The critically acclaimed laboratory standard, Methods in Enzymology, is one of the most highly respected publications in the field of biochemistry. Since 1955, each volume has been eagerly awaited, frequently consulted, and praised by researchers and reviewers alike. The series contains much material still relevant today--truly an essential publication for researchers in all fields of life sciences.
@introbul:Key Features @bul:* Detailed procedures newly written for this volume
- Extensive practical information
- Rationale and strategies for carbohydrate chain analysis @introbul:Among the topics covered: @bul:* Release of Oligosaccharides from Glycoproteins by Hydrazinolysis
- Mass Spectrometry of Carbohydrate-Containing Biopolymers
- High-resolution Polyacrylamide Gel Electrophoresis of Fluorophore-Labeled Reducing Saccharides
- Capillary Electrophoresis of Oligosaccharides
- Synthesis and Uses of Azido-Substituted Nucleoside Diphosphate Sugar Photoaffinity Analogs
- Structural Analysis of Glycosylphosphatidylinositol Anchors
- Identification of Polysialic Acids in Glycoconjugates
- No. of pages:
- © Academic Press 1994
- 3rd January 1994
- Academic Press
- eBook ISBN:
- Hardcover ISBN:
@from:Praise for the Series @qu:"The Methods in Enzymology series represents the gold-standard." @source:--NEUROSCIENCE @qu:"Incomparably useful." @source:--ANALYTICAL BIOCHEMISTRY @qu:"It is a true 'methods' series, including almost every detail from basic theory to sources of equipment and reagents, with timely documentation provided on each page." @source:--BIO/TECHNOLOGY @qu:"The series has been following the growing, changing and creation of new areas of science. It should be on the shelves of all libraries in the world as a whole collection." @source:--CHEMISTRY IN INDUSTRY @qu:"The appearance of another volume in that excellent series, Methods in Enzymology, is always a cause for appreciation for those who wish to successfully carry out a particular technique or prepare an enzyme or metabolic intermediate without the tiresome prospect of searching through unfamiliar literature and perhaps selecting an unproven method which is not easily reproduced." @source:--AMERICAN SOCIETY OF MICROBIOLOGY NEWS @qu:"If we had some way to find the work most often consulted in the laboratory, it could well be the multi-volume series Methods in Enzymology...a great work." @source:--ENZYMOLOGIA @qu:"A series that has established itself as a definitive reference for biochemists." @source:--JOURNAL OF CHROMATOGRAPHY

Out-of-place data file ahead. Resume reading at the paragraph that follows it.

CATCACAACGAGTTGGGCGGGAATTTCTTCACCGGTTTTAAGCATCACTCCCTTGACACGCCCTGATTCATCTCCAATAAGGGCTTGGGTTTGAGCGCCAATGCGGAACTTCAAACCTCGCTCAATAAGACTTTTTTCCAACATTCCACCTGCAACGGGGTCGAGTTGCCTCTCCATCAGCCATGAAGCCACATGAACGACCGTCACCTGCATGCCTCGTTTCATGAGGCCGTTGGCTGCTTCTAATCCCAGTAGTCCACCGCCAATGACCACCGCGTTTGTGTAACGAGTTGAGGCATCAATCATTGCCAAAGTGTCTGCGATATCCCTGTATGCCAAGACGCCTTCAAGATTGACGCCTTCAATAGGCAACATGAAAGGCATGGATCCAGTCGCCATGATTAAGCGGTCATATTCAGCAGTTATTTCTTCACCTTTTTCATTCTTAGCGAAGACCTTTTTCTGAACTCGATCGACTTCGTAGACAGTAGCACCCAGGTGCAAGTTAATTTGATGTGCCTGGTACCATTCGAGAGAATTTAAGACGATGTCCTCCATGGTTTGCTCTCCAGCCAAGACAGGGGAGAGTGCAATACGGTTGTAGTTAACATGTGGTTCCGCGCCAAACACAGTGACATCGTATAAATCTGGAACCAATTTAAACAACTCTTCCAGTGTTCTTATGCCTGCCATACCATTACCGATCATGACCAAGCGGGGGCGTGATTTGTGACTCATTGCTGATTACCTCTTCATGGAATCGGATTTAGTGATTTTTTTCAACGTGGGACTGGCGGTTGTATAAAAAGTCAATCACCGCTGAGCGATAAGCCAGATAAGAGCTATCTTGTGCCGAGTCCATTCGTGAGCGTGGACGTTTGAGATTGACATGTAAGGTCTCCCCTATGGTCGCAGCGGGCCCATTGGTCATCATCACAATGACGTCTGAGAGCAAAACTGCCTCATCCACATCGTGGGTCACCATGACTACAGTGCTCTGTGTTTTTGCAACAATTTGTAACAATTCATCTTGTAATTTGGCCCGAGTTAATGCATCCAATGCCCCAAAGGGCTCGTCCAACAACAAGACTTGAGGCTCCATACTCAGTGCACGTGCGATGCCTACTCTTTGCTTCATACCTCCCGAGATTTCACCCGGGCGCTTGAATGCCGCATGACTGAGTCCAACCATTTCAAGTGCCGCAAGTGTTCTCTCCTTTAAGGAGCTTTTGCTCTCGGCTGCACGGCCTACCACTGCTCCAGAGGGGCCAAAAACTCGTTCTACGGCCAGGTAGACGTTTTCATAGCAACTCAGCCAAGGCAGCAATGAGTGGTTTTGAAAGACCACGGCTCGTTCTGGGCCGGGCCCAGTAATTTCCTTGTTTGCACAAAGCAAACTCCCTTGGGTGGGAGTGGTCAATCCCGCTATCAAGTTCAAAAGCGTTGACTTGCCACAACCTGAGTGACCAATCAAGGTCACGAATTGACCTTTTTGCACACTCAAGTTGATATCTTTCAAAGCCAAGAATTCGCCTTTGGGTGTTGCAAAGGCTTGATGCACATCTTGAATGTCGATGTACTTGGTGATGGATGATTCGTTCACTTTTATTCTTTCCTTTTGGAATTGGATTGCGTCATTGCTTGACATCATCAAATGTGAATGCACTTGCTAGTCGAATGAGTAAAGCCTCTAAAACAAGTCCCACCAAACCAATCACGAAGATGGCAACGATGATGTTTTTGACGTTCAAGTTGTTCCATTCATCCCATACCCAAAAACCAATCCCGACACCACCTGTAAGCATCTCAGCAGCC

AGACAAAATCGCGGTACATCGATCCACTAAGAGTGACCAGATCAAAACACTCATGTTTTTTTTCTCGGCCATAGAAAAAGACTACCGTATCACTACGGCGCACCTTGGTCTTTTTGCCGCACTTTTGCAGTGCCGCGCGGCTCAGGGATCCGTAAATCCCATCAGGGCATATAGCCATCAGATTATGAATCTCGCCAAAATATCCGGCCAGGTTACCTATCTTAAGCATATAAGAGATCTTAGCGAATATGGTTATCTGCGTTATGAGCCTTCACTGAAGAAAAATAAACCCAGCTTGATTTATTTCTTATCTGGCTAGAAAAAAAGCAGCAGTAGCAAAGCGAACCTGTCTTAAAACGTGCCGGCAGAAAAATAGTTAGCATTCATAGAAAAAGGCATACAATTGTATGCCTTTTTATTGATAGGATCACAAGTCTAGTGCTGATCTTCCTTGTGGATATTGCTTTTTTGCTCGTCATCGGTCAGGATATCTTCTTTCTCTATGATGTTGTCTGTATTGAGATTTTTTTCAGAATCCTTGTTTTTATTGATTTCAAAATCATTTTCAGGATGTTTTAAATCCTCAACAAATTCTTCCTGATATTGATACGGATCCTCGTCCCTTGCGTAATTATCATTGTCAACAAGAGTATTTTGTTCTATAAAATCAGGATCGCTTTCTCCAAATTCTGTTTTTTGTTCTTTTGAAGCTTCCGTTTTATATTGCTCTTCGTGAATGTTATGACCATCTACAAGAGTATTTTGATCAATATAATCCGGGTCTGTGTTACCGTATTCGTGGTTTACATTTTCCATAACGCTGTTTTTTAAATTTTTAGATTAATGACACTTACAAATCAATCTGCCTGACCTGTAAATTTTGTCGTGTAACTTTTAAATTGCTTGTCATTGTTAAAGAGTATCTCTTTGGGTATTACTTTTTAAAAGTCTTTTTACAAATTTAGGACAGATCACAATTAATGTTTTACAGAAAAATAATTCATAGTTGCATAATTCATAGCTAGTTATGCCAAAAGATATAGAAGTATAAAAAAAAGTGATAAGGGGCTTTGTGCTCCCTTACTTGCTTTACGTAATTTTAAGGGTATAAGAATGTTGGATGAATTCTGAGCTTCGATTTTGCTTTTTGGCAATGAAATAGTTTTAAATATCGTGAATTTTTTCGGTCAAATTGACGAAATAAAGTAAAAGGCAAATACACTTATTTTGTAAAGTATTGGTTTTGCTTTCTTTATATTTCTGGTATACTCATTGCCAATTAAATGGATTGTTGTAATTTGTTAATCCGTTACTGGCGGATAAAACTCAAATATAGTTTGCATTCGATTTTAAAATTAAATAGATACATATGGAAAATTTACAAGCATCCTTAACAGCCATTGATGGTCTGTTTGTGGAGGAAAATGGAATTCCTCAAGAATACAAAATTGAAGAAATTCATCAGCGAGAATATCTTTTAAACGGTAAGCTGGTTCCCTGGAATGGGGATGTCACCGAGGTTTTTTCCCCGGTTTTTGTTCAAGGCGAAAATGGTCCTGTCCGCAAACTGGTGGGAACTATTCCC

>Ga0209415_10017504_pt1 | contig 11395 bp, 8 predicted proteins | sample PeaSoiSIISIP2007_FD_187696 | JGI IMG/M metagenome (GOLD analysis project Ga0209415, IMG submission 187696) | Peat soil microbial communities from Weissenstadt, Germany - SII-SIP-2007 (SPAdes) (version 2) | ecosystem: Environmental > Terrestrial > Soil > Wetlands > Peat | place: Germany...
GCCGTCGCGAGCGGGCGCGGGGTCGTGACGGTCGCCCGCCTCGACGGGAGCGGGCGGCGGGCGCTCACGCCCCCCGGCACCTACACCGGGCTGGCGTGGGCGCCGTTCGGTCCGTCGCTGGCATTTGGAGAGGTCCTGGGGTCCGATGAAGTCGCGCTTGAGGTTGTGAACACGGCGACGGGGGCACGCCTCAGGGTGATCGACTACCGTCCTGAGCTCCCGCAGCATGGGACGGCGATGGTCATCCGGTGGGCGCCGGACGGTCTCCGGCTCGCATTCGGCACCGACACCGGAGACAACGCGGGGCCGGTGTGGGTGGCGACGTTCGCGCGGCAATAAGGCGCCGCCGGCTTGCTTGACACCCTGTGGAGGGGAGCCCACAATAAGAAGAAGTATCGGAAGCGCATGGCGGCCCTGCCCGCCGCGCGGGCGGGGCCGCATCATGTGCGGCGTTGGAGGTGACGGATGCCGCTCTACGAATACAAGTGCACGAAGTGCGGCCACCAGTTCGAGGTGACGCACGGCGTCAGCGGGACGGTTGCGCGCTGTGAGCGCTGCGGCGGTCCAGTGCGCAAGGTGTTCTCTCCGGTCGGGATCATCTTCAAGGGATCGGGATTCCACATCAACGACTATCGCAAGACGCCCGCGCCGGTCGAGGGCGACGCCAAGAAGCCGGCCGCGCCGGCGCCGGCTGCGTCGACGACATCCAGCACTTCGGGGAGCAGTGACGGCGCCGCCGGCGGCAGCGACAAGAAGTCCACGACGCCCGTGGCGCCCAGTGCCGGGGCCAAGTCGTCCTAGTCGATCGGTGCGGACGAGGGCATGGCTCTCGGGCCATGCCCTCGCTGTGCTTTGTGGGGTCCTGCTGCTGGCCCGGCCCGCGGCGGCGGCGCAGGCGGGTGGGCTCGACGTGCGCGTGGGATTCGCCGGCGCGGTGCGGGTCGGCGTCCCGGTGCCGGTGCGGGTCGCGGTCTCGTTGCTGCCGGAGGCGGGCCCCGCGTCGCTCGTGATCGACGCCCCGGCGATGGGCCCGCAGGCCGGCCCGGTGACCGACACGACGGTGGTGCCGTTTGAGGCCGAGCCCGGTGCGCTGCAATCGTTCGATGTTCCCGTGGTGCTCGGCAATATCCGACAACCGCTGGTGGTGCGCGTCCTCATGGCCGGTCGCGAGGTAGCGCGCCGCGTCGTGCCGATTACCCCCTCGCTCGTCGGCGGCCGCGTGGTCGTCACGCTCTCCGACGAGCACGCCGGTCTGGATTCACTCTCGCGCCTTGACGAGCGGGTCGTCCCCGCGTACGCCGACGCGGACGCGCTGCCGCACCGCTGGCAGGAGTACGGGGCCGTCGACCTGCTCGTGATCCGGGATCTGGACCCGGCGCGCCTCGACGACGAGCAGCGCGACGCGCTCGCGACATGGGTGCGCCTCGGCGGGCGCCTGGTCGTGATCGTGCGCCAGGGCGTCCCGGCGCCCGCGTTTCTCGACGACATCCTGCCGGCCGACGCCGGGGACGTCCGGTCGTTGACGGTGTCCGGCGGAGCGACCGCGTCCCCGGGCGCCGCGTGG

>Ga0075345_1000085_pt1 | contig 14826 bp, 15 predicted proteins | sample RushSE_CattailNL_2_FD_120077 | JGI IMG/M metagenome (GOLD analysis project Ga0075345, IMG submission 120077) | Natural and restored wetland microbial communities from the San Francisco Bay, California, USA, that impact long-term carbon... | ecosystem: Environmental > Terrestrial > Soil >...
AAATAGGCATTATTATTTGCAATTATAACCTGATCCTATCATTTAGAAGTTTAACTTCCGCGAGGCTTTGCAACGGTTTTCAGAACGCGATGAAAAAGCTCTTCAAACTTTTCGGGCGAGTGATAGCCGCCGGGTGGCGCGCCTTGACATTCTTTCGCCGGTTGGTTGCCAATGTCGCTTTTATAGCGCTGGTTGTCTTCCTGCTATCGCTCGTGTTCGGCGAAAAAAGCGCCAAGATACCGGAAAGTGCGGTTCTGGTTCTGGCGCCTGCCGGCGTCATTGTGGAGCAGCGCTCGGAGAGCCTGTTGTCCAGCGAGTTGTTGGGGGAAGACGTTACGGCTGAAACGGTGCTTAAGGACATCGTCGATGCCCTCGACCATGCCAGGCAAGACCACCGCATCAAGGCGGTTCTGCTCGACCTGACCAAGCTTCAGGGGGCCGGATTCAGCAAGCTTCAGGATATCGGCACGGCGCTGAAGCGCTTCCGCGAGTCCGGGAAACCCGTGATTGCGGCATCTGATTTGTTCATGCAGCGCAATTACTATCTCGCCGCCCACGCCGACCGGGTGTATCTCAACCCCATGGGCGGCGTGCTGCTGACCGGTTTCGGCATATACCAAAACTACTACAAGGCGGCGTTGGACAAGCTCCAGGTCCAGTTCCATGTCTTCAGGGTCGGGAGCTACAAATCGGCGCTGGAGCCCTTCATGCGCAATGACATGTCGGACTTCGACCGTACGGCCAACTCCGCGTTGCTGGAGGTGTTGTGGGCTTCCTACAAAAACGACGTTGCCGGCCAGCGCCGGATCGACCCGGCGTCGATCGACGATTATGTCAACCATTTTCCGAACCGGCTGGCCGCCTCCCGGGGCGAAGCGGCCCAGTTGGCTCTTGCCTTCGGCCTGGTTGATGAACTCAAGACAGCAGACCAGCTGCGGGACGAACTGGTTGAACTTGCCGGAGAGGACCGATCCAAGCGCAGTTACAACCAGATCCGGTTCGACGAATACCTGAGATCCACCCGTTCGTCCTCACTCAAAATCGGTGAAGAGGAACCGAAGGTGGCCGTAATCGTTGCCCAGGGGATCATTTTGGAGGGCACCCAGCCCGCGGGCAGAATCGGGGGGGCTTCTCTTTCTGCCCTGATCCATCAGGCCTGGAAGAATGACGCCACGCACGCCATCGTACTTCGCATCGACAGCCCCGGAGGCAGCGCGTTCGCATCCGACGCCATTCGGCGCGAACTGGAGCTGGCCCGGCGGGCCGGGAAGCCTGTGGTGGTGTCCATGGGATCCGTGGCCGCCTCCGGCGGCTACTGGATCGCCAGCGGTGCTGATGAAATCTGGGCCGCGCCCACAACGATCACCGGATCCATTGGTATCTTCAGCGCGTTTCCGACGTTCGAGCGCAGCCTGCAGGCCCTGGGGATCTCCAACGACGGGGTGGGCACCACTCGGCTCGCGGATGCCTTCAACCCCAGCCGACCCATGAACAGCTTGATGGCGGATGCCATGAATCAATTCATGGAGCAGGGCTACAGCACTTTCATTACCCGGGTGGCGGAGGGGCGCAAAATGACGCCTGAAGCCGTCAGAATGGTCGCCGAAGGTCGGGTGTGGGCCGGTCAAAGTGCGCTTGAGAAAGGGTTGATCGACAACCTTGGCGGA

WILLIAM J. LENNARZ received his B.S. in Chemistry from Pennsylvania State University and a Ph.D. in Organic Chemistry from the University of Illinois. Subsequently he carried out postdoctoral work at Harvard with Konrad Bloch on fatty acid biosynthesis. In 1962 he was appointed Assistant Professor at Johns Hopkins in the Department of Physiological Chemistry. After promotion to Associate Professor in 1967, and full Professor in 1971, he remained at Hopkins until 1983. At that time, he was appointed Robert A. Welch Professor and Chair of the Department of Biochemistry and Molecular Biology at the University of Texas Cancer Center, M.D. Anderson Hospital. In 1989 he became a Leading Professor and Chair of the Department of Biochemistry and Cell Biology at SUNY at Stony Brook. In 1990 he founded and became Director of the Institute for Cell and Developmental Biology at Stony Brook.
Dr. Lennarz has served on many national and international committees. He has served as President of the Biochemistry Chairman's Organization, President of the American Society for Biochemistry and Molecular Biology and President of the Society for Glycobiology. He was a member of the Executive Committee of the International Union of Biochemistry and Molecular Biology for almost a decade.
He has presented special lectures at the University of Notre Dame, the NIH, the University of West Virginia, Johns Hopkins University, Florida State University, the University of California at San Diego, the University of Arkansas, Indiana University and the Medical College of Virginia.
He is a member of the National Academy of Sciences. The focus of his early work was on lipids and bacterial cell surfaces. More recent efforts have been in the structure, biosynthesis and function of cell surface glycoproteins. The biosynthesis studies initially were carried out in liver and oviduct, but these efforts now are focused in yeast. The functional studies have concentrated on the role o
State University of New York, Department of Biochemistry and Cell Biology, Stony Brook, U.S.A.
University of Alabama, Department of Biochemistry and Molecular Genetics, Birmingham, U.S.A.